Our group, Krista and Ryanne, worked in the live educational display (LED) section this week at Kadoorie Farm and Botanic gardens. This means that we worked with a zoo keeper helping her with her daily tasks. Of all the animals we encountered during the day our favourite was the Macaques. This is a type of monkey that lives in the area and like many primates they are very social creatures. In the wild, they live in troops.
At Kadoorie, there are 7 Macaques: Rambo, Rosie, Darlexi, Sita, Oliver, Woowoo, and Quasi. These monkeys are of varying age and have found themselves to be at Kadoorie for a variety of reasons. For some of the younger monkeys, like Sita and Oliver, their mother was no longer capable of caring for them. For many of the other monkeys the government picked had them up as they were causing a public disturbance. For example, Woowoo was caught many times causing a ruckus at the hospital finding food by scavenging through the garbage.
In Hong Kong there is the urban area and then there is nature; there is not much of an in-between state. With Macaques there is great competition for food, especially in the winter. Any monkey that becomes ostracized struggles to survive. These are the conditions when they most often begin to stumble upon human garbage and find that this is able to satisfy their hunger. Eventually, they make the connection that humans equal food; which in turn results in the harassment of humans by the monkeys. And make no mistake cute turns to kind of scary pretty quickly: these monkeys can be quite aggressive so they become a nuisance to humans.
The human-animal relationship is a complex one. In this scenario, despite being so closely related to humans, the monkeys are often not seen as being sentient and intelligent like us. Instead, once they come into conflict with humans, they are more clearly positioned on the animal side of that boundary. Yet people often lay the foundation for this conflict by encouraging the monkeys by feeding them. And when relations break down the government gets called to deal with the “problem”. The immediate solution to the problem can result in captivity and sometimes euthanasia, an outcome that is less than ideal for anyone and one that doesn’t tackle the root of the problem.
Once in captivity, it becomes very hard to provide these creatures with the stimulation they need. At Kadoorie there is a divide between the monkeys. The older monkeys (Rosie, Rambo and Darlexi), do not get along with the younger monkeys (Sita, Quasi, Woowoo and Oliver). Despite the best efforts of Kadoorie staff only half of them get to go outside for the day (though the mini-troops are rotated regularly). Captivity cannot provide the kind of space, nor relationships that simulate the wild and the artificial structuring of troops is often not all that successful.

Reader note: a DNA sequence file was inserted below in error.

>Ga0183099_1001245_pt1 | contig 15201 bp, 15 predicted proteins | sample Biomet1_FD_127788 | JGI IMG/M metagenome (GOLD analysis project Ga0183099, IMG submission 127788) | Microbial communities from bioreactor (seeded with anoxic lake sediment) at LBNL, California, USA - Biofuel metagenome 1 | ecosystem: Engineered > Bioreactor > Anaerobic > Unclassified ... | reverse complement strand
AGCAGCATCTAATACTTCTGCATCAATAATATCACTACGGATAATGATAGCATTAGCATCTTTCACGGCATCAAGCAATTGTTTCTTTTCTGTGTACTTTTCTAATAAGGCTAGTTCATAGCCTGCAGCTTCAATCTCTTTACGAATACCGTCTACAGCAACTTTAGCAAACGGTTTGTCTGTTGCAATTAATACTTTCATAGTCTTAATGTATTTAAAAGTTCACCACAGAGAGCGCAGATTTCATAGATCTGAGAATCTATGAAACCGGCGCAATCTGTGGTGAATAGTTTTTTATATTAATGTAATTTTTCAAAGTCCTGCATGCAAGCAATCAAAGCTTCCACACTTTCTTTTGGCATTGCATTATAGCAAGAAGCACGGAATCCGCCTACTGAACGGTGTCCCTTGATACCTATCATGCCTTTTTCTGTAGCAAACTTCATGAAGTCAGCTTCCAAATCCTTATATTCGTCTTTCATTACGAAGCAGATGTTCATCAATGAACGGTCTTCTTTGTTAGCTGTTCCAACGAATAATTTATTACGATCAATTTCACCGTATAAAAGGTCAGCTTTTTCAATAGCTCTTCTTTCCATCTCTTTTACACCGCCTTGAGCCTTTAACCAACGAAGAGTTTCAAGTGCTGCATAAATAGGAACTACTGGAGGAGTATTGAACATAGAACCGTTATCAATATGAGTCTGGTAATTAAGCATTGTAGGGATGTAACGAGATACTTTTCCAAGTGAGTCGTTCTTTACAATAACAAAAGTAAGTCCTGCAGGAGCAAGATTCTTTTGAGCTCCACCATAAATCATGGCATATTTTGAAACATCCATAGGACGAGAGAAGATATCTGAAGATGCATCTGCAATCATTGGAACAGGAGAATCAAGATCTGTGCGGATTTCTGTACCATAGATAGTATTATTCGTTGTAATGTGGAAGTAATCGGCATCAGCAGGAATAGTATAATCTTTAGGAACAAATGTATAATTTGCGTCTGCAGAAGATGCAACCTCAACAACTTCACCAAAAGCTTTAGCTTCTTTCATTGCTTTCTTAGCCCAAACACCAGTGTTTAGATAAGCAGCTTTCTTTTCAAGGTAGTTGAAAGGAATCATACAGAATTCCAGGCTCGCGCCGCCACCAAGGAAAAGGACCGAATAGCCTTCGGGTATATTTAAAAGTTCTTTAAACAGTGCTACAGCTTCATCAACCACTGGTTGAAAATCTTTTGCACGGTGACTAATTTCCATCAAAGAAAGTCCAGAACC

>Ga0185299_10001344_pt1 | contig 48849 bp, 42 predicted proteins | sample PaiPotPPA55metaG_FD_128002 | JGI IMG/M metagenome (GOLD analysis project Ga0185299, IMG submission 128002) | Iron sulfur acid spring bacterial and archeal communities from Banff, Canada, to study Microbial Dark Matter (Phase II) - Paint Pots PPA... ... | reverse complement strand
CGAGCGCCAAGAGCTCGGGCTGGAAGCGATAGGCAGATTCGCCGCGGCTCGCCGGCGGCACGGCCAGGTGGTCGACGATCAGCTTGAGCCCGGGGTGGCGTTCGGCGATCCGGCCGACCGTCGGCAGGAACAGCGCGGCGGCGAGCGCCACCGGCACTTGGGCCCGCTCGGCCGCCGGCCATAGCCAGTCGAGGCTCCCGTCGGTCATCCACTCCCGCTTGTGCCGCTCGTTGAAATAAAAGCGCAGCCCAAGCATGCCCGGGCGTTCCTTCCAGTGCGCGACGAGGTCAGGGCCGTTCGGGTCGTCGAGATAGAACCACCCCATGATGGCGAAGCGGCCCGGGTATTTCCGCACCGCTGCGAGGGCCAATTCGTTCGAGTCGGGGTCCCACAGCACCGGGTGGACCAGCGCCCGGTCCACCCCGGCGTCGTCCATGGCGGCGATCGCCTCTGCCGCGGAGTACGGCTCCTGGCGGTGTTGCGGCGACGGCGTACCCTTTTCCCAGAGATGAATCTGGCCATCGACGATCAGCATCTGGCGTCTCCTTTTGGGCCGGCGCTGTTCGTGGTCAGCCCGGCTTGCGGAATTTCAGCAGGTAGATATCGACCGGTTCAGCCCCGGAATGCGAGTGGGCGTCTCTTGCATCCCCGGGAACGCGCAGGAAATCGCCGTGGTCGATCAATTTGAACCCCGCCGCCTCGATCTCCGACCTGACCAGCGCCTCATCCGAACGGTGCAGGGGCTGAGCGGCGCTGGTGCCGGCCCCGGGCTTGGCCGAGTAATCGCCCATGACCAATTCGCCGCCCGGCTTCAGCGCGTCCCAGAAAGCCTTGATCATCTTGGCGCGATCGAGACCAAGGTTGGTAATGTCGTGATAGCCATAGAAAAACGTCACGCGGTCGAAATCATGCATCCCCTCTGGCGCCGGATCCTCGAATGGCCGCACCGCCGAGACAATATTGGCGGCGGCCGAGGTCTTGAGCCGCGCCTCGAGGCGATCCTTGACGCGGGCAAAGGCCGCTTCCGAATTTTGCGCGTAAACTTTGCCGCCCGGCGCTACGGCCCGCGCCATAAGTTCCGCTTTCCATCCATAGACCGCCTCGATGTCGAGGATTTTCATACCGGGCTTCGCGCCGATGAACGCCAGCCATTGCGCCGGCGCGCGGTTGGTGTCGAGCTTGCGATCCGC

In addition to the monkeys’ not getting along, the way they came to be here in the first place plays a role in their future ability to be accepted by members of their own species. For example, Sita was hand raised by people as she came to Kadoorie at only two weeks old. Understandably, she prefers the company of humans rather than her fellow Macaques and one unintended consequence of saving her life is that she has to manage being bullied by the other monkeys. This is a perpetual dilemma that is constantly being negotiated in rescue work with animals.
An interesting question that arose for us concerned the question of animal identity. When you take away an instinctual part of an animal`s life (such as living with and choosing their own troop), do you take away the identity of these animals? In other words, is Sita only part Macaques? It is easy to see that she has a need for humans yet for her own sake she lives with monkeys. But it’s an uneasy ‘living’. Sita doesn’t fully understand group dynamics nor does she altogether seem to enjoy interactions with her own kind. She would be shunned in the wild and she is being shunned in captivity. It is a wicked problem – a dilemma that arises in part because we are damned if we do – i.e. if we save them, and we are damned if we don’t. Whatever we do, it won’t be the wild, but will it be wild enough? Most of the time, if Kadoorie is an example of what we can do, the answer is yes, it is enough – but only with an enormous amount of commitment, care and resources.
Ryanne and Krista